Fire her stylist: Emma Thompson came out to announce the winner of best movie screenplay in her bare feet, carrying her pricey Christian Louboutin high heels in one hand and a martini in the other. “This is my blood,” she said, pointing to the shoes’ trademark red soles. Then she threw the shoes over her shoulder and onto the floor before reading the name of the winner — Spike Jonze for “Her.”

He’s kidding, right?: Jonze apologized for his acceptance speech. “I’m bad at speaking English, and it’s the only language I know, so bear with me,” he said.

A shot at Shia: We’re not surprised that someone brought up Shia LaBeouf’s recent controversy, when he apologized for plagiarizing a graphic novella for his first short film. And we’re so glad that it was Jim Carrey. Introducing comedy winner “American Hustle,” he said: “Dying is easy. Comedy is hard. I believe it was Shia LaBeouf who said that. So young, so wise.”

Lost in translation: Mexican director Alfonso Cuaron, who won for “Gravity,” joked that his thick accent made it difficult for the actors to understand him. Like the time he told “Gravity” leading lady Sandra Bullock that he was gonna give her, uh, herpes. “What I really meant to say, ‘Sandra, I’m gonna give you an earpiece.’ 

Crickets: We totally did not get the comedy bit between Jimmy Fallon and Melissa McCarthy, who pretended that McCarthy had been hit on the head by a sandbag backstage and thought she was Matt Damon. They should have sandbagged it.

Can she say that? Fey: “Like a supermodel’s vagina, let’s give a warm welcome to Leonardo DiCaprio.”

Cate Blanchett, who won best actress in a drama for “Blue Jasmine”: “Ply me with vodka the way Judy Garland was probably plied with barbiturates.”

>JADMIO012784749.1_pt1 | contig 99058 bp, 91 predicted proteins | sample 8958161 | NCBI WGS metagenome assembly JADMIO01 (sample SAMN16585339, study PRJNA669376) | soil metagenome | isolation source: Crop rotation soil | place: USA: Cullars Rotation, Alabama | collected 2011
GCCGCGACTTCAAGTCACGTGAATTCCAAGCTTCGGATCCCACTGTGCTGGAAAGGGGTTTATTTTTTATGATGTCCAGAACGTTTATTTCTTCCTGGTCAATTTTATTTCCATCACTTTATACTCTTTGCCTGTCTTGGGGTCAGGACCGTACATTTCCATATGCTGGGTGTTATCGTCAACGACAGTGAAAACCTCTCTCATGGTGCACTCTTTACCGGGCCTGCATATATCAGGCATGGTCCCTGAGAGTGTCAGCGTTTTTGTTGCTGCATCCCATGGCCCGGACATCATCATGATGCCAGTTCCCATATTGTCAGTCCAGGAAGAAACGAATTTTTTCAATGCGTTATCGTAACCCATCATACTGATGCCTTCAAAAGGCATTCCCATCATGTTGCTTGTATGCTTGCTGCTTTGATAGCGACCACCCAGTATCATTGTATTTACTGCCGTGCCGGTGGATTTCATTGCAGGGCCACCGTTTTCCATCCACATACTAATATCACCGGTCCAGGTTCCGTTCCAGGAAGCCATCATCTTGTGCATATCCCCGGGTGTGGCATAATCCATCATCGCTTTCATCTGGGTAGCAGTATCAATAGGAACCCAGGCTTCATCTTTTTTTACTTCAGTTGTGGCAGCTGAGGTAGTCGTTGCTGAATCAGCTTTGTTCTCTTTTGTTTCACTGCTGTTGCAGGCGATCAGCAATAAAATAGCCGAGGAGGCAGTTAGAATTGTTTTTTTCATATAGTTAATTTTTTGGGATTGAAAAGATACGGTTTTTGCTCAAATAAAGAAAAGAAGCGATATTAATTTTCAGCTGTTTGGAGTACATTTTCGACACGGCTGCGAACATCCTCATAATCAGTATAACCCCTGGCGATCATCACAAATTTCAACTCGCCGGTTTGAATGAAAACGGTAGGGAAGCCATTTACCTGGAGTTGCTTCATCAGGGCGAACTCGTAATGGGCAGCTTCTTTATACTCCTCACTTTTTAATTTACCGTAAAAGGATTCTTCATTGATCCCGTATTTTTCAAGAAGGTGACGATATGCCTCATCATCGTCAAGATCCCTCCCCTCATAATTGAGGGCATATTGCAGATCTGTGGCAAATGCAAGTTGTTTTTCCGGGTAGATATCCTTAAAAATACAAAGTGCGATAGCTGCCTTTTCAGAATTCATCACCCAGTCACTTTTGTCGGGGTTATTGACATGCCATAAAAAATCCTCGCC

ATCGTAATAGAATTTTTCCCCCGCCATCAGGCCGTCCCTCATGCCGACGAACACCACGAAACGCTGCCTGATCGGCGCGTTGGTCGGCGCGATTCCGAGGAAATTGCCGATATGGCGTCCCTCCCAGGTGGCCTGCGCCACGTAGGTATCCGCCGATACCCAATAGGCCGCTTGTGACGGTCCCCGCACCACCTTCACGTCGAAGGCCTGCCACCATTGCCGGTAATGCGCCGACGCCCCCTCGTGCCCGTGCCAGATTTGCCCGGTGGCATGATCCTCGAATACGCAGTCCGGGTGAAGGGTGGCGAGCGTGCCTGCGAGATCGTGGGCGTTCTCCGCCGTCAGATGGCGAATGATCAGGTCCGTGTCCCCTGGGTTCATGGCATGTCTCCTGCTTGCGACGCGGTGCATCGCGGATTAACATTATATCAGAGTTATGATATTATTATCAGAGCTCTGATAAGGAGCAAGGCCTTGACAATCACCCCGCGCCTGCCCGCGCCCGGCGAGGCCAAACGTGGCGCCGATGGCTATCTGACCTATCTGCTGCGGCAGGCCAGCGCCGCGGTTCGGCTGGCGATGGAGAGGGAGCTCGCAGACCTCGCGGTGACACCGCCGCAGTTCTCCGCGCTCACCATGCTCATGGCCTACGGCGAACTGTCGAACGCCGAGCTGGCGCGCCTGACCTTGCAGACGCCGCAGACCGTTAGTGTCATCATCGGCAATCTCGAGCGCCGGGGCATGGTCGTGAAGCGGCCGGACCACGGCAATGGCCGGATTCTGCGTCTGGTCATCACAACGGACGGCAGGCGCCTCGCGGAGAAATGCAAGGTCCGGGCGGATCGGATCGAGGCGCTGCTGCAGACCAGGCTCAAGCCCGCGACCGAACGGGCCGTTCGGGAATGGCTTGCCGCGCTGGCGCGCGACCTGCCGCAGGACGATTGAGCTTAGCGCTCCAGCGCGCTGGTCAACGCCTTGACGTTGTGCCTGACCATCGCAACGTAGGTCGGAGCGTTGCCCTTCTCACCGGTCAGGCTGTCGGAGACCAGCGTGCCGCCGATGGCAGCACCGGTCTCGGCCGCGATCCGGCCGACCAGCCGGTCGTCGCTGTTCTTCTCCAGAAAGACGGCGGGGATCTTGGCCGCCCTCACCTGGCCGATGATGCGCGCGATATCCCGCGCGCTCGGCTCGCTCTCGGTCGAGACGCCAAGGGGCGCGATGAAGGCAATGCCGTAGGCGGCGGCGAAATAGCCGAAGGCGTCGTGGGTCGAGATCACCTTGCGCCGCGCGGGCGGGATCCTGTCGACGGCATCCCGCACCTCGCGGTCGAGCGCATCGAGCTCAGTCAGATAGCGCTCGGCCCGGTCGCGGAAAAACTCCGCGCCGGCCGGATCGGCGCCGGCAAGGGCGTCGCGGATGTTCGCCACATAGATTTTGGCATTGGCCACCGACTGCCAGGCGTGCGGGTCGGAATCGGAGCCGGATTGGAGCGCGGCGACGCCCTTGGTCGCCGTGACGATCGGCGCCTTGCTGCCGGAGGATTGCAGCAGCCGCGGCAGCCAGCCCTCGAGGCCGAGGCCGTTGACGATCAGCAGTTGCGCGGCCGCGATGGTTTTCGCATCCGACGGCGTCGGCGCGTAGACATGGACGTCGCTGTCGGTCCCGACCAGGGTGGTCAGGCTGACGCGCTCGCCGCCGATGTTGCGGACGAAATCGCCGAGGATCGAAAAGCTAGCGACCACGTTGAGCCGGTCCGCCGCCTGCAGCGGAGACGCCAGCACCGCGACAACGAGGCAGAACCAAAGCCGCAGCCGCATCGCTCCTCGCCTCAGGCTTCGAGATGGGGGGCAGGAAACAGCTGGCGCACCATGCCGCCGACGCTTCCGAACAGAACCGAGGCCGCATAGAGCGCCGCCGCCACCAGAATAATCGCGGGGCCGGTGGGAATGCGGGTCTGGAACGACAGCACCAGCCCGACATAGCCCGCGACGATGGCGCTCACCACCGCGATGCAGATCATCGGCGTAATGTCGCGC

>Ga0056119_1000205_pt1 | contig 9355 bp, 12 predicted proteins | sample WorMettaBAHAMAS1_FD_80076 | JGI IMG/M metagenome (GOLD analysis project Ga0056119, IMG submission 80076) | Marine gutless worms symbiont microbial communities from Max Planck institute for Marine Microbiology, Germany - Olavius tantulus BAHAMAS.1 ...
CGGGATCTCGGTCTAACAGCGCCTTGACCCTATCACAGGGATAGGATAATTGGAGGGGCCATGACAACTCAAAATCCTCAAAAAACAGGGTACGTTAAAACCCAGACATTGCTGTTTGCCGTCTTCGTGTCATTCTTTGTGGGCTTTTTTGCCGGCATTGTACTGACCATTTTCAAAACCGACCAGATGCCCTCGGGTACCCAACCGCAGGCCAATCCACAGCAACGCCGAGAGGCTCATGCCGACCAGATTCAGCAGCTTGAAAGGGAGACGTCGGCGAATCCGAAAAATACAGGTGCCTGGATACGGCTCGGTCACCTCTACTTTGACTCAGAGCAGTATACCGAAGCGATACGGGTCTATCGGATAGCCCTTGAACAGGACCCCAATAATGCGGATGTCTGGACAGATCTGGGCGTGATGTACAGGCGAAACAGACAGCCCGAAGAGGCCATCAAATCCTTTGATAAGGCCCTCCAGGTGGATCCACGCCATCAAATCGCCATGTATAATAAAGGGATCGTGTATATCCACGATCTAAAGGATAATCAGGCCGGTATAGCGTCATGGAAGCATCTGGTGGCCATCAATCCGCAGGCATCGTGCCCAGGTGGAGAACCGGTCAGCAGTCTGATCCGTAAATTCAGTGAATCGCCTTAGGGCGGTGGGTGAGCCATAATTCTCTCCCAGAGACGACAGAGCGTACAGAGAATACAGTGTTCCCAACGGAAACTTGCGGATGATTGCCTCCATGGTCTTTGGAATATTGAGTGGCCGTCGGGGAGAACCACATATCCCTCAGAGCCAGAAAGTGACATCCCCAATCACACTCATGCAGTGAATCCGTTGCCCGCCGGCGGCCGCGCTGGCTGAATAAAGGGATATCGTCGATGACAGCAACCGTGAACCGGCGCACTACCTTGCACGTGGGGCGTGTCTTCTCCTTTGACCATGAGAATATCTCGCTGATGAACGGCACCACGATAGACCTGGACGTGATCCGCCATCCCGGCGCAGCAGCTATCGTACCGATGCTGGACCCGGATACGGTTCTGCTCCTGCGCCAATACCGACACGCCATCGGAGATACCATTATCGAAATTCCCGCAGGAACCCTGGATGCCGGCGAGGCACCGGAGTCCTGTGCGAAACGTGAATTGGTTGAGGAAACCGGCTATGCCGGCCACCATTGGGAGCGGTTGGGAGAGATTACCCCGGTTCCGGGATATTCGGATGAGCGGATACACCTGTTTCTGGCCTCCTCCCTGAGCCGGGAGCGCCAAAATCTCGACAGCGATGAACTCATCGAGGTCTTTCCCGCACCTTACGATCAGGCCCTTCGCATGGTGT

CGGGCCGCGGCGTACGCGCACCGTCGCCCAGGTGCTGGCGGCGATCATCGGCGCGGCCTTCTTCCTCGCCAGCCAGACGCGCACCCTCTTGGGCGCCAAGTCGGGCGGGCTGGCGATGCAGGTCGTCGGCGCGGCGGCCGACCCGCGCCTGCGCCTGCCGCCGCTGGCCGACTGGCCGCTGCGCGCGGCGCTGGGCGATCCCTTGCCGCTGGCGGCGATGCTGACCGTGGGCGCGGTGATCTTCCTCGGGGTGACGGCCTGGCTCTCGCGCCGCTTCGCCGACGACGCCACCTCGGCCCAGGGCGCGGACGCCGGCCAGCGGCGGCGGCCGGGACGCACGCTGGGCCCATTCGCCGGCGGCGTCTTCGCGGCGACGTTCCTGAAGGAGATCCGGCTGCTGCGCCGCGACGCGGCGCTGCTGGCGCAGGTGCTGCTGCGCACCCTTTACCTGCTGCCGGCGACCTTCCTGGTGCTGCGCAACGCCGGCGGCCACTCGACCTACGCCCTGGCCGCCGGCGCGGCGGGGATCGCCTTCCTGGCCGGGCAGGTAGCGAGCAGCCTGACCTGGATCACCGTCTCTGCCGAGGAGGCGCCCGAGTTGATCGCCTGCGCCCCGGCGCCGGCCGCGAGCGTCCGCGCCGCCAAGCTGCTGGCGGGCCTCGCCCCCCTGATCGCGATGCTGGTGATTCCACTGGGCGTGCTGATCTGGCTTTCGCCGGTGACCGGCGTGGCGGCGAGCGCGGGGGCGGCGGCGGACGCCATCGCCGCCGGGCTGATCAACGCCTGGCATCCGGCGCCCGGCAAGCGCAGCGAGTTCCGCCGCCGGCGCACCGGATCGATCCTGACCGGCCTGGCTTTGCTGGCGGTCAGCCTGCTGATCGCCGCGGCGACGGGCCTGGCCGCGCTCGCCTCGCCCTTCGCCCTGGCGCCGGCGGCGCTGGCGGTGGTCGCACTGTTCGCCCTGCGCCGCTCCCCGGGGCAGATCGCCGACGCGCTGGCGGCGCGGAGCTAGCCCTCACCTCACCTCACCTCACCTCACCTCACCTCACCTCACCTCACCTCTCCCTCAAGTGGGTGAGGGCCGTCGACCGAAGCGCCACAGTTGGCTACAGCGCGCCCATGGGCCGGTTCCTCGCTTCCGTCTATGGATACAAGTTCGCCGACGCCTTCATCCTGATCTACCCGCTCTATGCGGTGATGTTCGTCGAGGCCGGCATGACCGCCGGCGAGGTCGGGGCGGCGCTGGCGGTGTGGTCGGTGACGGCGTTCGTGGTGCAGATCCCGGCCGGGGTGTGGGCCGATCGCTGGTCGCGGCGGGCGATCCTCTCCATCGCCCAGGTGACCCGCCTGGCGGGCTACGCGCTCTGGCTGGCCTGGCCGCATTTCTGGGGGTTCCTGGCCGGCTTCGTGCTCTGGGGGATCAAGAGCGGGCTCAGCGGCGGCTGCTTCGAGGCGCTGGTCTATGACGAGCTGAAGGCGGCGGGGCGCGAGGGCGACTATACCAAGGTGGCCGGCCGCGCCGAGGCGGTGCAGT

Lots of winging it: Several winners professed to being caught off-guard and apologized for having no speech ready. So Andy Samberg, who won best actor for a TV comedy for “Brooklyn Nine-Nine,” served up a comedic boilerplate. “I guess I’ll just thank everyone. The guys who came up with the show, Mike and Dan. The cast is awesome. The crew’s really good. The writers kick A. Everyone on my ‘team.’ … And of course my beautiful and incredible wife, Joanna.”

All right, all right, ALL RIGHT: After listening to McConaughey’s over-the-top acceptance speech for “Dallas Buyers Club” (channeling his “Dazed and Confused” character), we felt just like @SalVulcano, who tweeted: “Matthew McConaughey has never failed to make me feel uncomfortable. Ever.” But the actor did share this life lesson from his mom, who made him go out and play instead of watch TV. “Don’t watch someone on TV do it, get out there and do it yourself.”

Sweetest moment of the night: Diane Keaton, accepting the honorary Cecil B. DeMille award for her longtime collaborator and friend, director Woody Allen, ended her speechifying with a Girl Scouts song. In a soft, quiet voice, she sang: “Make new friends, but keep the old. One is silver, the other is gold. A circle is round, it has no end. That's how long I will be your friend.”

Includes reporting by The Star’s Sharon Hoffmann and Kathy Lu. To reach Lisa Guiterrez, call 816-234-4987 or send email to lguiterrez@kcstar.com.